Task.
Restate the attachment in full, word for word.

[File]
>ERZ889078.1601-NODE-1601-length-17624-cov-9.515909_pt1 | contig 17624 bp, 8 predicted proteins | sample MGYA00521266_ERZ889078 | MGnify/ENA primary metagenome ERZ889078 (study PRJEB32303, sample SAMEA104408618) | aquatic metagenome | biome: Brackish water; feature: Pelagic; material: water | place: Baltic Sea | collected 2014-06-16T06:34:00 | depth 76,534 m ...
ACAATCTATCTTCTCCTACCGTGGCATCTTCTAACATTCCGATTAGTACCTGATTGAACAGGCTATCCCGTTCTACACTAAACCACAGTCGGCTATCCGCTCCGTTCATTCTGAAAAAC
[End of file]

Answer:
>ERZ889078.1601-NODE-1601-length-17624-cov-9.515909_pt1 | contig 17624 bp, 8 predicted proteins | sample MGYA00521266_ERZ889078 | MGnify/ENA primary metagenome ERZ889078 (study PRJEB32303, sample SAMEA104408618) | aquatic metagenome | biome: Brackish water; feature: Pelagic; material: water | place: Baltic Sea | collected 2014-06-16T06:34:00 | depth 76,534 m ...
ACAATCTATCTTCTCCTACCGTGGCATCTTCTAACATTCCGATTAGTACCTGATTGAACAGGCTATCCCGTTCTACACTAAACCACAGTCGGCTATCCGCTCCGTTCATTCTGAAAAAC